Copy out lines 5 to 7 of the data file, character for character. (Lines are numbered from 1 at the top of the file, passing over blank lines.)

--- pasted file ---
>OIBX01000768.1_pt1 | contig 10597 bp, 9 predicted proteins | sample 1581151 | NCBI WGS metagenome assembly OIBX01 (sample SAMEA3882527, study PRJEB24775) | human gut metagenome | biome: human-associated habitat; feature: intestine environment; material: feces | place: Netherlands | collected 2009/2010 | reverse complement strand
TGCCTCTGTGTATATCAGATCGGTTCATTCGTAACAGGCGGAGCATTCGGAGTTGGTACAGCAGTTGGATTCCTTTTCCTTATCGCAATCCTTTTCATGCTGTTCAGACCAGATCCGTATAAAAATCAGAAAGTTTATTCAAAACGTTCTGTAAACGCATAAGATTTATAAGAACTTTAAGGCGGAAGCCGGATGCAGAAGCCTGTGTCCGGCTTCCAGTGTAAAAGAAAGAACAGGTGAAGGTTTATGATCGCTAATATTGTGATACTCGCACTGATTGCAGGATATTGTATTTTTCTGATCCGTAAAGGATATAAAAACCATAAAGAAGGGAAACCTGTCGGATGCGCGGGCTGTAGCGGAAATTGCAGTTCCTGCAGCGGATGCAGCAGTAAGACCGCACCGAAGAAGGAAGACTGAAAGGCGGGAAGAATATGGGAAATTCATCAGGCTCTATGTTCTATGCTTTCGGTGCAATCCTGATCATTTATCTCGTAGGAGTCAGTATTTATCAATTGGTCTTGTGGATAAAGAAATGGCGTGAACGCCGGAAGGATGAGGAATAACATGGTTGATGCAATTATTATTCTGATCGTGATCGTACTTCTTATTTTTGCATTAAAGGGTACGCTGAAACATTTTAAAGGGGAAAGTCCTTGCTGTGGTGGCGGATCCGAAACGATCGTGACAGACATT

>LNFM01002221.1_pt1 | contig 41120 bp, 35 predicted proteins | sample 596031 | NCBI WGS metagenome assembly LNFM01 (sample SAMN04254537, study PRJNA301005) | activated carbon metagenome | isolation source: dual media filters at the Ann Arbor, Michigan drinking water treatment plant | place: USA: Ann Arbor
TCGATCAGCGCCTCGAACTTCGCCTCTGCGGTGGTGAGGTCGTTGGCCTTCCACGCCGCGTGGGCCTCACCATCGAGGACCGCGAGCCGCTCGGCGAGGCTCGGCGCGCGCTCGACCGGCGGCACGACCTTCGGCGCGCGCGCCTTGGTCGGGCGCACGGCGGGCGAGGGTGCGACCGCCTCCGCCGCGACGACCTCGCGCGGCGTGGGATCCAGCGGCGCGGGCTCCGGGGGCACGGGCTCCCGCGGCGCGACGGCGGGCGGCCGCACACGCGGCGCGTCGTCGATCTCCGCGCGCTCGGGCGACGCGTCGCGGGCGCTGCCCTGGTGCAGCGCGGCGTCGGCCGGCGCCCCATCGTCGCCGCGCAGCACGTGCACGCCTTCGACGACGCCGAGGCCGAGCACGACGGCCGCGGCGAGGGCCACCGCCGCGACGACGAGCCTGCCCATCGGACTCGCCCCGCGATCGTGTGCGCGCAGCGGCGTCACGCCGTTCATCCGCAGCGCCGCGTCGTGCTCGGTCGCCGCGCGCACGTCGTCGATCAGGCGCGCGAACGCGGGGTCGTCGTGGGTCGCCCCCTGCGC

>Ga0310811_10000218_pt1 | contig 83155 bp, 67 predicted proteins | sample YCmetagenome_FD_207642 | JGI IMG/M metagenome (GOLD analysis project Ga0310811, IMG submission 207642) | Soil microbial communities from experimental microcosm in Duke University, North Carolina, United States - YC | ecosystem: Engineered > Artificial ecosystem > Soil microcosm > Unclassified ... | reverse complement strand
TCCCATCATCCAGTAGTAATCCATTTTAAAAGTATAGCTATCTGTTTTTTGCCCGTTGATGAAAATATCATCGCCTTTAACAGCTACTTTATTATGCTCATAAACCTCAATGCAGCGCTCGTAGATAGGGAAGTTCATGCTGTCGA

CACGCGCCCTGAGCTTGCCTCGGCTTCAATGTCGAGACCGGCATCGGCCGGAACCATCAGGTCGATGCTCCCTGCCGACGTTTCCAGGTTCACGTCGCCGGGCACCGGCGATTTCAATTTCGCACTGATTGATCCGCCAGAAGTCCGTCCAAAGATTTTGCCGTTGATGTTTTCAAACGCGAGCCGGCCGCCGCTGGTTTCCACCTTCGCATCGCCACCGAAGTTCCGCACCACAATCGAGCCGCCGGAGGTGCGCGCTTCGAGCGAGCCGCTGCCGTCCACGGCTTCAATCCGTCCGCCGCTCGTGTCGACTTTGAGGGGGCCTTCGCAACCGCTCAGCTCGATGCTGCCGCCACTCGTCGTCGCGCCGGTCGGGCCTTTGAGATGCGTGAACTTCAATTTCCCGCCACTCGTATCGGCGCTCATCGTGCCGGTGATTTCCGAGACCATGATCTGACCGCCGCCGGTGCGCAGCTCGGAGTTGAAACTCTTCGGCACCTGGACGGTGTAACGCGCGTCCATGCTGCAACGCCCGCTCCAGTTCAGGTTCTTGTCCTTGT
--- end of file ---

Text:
>Ga0310811_10000218_pt1 | contig 83155 bp, 67 predicted proteins | sample YCmetagenome_FD_207642 | JGI IMG/M metagenome (GOLD analysis project Ga0310811, IMG submission 207642) | Soil microbial communities from experimental microcosm in Duke University, North Carolina, United States - YC | ecosystem: Engineered > Artificial ecosystem > Soil microcosm > Unclassified ... | reverse complement strand
TCCCATCATCCAGTAGTAATCCATTTTAAAAGTATAGCTATCTGTTTTTTGCCCGTTGATGAAAATATCATCGCCTTTAACAGCTACTTTATTATGCTCATAAACCTCAATGCAGCGCTCGTAGATAGGGAAGTTCATGCTGTCGA

CACGCGCCCTGAGCTTGCCTCGGCTTCAATGTCGAGACCGGCATCGGCCGGAACCATCAGGTCGATGCTCCCTGCCGACGTTTCCAGGTTCACGTCGCCGGGCACCGGCGATTTCAATTTCGCACTGATTGATCCGCCAGAAGTCCGTCCAAAGATTTTGCCGTTGATGTTTTCAAACGCGAGCCGGCCGCCGCTGGTTTCCACCTTCGCATCGCCACCGAAGTTCCGCACCACAATCGAGCCGCCGGAGGTGCGCGCTTCGAGCGAGCCGCTGCCGTCCACGGCTTCAATCCGTCCGCCGCTCGTGTCGACTTTGAGGGGGCCTTCGCAACCGCTCAGCTCGATGCTGCCGCCACTCGTCGTCGCGCCGGTCGGGCCTTTGAGATGCGTGAACTTCAATTTCCCGCCACTCGTATCGGCGCTCATCGTGCCGGTGATTTCCGAGACCATGATCTGACCGCCGCCGGTGCGCAGCTCGGAGTTGAAACTCTTCGGCACCTGGACGGTGTAACGCGCGTCCATGCTGCAACGCCCGCTCCAGTTCAGGTTCTTGTCCTTGT